Meaning of Crime and General Principles of Criminal Law


Meaning of Crime

What is ‘crime’? This question must be addressed before we move on to Criminal Law. A ‘crime’ may, therefore, be an act of disobedience to such a law forbidding or commanding it. But then disobedience of all laws may not be a crime, for instance, disobedience of civil laws or laws of inheritance or contracts.

Therefore, a ‘crime’ would mean something more than a mere disobedience to a law, “it means an act which is both forbidden by law and revolting to the moral sentiments of the society.”

Thus, robbery or murder would be a ‘crime’, because they are revolting to the moral sentiments of the society, but a disobedience of the revenue laws or the laws of contract would not constitute a crime.

Then again, “the moral sentiments of a society” is a flexible term, because they may change, and they do change from time to time with the growth of the public opinion and the social necessities of the times.

Principles of Criminal Law

CRIME = ACTUS REUS + MENS REA (concurring in time)

From the above equation it is clear that generally ‘crime’ cannot be constituted either of one alone i.e. ‘Actus Reus’ or ‘Mens Rea’.

The standard common law of criminal liability is usually expressed in the Latin phrase, was first cited as a principle by Lord Kenyon C.J. in Fowler v. Pedger thus: “It is a principle of natural justice and of our law that actus non facit reum nisi mens sit rea”, which means “the act does not make a person guilty unless the mind is also guilty”.

Thus, in jurisdictions with due process, there must be an ‘actus reus’ accompanied by some level of ‘mens rea’ to constitute the crime with which the defendant is charged. For ‘crime’ it is both to be present.

Actus Reus

Actus Reus is a Latin term that means guilty act i.e. it may be an act of commission or an act of omission.

This term has been given by Russell that means physical event. The essentials for actus reus are: the act must be voluntary, acts done while sleepwalking, epilepsy etc are not excluded except where such dangerous situations are created using the habit of the person known to the person who acts wrong.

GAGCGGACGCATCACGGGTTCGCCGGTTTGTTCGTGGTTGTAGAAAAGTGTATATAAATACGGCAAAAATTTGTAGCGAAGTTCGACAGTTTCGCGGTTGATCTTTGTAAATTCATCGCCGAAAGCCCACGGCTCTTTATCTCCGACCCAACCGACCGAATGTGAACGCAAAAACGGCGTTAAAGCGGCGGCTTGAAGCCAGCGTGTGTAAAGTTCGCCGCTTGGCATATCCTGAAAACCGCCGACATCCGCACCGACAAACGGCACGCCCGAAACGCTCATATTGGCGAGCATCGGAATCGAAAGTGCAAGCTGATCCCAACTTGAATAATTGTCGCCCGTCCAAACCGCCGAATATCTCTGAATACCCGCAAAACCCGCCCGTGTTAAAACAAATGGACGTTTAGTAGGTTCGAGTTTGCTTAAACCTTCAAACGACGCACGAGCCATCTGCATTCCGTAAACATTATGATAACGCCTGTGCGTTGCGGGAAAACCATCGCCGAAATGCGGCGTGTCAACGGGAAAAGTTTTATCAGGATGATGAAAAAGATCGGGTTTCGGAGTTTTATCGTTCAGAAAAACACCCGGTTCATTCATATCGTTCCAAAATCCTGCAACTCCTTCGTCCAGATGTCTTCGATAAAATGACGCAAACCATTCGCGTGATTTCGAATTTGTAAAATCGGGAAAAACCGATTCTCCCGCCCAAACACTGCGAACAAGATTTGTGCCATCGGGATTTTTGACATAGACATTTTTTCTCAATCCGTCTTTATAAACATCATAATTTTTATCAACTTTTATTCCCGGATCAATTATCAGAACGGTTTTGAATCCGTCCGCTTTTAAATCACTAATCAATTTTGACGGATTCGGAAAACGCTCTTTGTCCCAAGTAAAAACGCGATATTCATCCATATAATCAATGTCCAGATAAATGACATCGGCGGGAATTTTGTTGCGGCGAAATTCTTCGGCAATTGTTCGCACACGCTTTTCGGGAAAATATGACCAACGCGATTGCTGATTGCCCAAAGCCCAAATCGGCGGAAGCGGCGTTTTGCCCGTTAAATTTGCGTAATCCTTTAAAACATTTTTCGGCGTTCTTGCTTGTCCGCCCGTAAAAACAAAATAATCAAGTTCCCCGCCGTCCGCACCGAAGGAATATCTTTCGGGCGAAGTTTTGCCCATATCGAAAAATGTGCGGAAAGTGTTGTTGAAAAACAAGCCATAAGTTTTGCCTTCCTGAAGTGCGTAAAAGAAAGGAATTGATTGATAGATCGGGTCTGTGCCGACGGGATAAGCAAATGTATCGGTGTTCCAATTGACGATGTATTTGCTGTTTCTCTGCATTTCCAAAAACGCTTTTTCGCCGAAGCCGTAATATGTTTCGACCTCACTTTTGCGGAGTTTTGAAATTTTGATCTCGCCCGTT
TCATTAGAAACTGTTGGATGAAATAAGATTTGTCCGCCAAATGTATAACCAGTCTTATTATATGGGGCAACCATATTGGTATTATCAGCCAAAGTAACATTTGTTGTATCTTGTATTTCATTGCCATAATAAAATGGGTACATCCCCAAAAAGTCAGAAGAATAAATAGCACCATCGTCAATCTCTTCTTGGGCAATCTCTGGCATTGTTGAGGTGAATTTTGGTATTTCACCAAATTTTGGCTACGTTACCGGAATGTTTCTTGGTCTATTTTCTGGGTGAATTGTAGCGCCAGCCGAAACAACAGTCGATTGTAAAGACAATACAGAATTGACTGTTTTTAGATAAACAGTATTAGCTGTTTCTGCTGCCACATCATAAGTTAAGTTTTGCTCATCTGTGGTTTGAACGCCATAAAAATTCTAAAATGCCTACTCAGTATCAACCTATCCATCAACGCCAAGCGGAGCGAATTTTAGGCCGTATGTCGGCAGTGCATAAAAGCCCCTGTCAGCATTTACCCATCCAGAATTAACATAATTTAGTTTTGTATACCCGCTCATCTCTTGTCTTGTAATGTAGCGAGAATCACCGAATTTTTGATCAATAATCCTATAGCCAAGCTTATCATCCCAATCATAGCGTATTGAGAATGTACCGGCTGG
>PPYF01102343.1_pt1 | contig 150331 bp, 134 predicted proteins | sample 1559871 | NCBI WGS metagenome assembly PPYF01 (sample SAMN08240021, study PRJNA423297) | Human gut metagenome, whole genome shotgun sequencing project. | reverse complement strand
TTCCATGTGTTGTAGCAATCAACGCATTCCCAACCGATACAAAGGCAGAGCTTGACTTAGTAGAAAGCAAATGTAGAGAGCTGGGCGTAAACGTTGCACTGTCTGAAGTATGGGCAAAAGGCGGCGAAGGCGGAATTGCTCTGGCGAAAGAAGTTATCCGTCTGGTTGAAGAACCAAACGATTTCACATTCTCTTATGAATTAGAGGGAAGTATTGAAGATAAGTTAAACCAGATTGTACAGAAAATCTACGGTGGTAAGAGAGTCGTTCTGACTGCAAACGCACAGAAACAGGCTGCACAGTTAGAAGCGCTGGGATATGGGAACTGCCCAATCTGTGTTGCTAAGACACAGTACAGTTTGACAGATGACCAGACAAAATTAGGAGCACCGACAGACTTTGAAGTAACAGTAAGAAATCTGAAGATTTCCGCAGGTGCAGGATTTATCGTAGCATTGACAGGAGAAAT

However, in some cases, law awards a punishment although the ‘actus reus’ is not consummated. They are known to us as ‘attempt’, ‘conspiracy’ or even in some cases as ‘preparation’, which we have discussed earlier at length.

Example of Actus Reus

‘m’ pushes ‘y’ in pond shows ‘actus reus’ whereas if ‘m’ and ‘y’ while walking near pond and ‘m’ slips and hit ‘y’ and y falls into pond does not comprise of ‘actus reus’.

Mens rea

Mens rea is Latin term that means guilty mind, which is considered as a Cardinal Doctrine of the Criminal Law. Thus, while making decision it has to be made clear that whether the ‘actus reus’ was intentional or it was a unintentional.

Thus, state of mind has to be determined only then the puzzle will be broken. The concept of ‘mens rea’ developed in England during the latter part of the common-law era (about the year 1600) when judges began to hold that an act alone could not create criminal liability unless it was accompanied by a guilty state of mind.

Example of Mens Rea

Murder requires malicious state of mind whereas larceny requires felonious state of mind.

Questions

Explain the basis of general principle of Criminal Law.

The general principle of Criminal Law is based upon the term ‘Actus Reus’ and ‘Mens Rea’.

State briefly the necessary conditions for a ‘crime’.

The necessary conditions for crime is based upon the following equation:

CRIME = ACTUS REUS + MENS REA (concurring in time)

Explain the meaning of the terms ‘Actus Reus’ and ‘Mens Rea’.

‘Actus Reus + Mens Reas means that an act alone could not create ‘criminal liability’ unless it is accompanied by a guilty state of mind.

Criminal Law is based on the principles of ‘Actus Reus’ and ‘Mens Rea’. There must be an ‘Actus Reus’ accompanied by some level of ‘Mens Rea’ to constitute the ‘crime’ with which the defendant is charged. For ‘crime’, it requires both to be present. These terms mean that the ‘Act does not make a person guilty unless the mind is also guilty’.

 

There are various purposes of punishment, like,

Retribution Aims – equal harm to offender in society’s name;

Incapacitation Aims – get them out of society;

Rehabilitation Aims – treat offenders to help them to re-enter society;

 

Deterrence:

(a) General Deterrence Aims – Everyone must see consequences of crime

(b) Specific Deterrence Aims – Criminal must see consequences of crime

 

Public Education Aims – let society know what our shared values are.


Acknowledgement : This article is adapted from Swayam-NIOS course material.

Meaning of Crime and General Principles of Criminal Law Actus reus Mens Rea LawMint For LLB and LLM students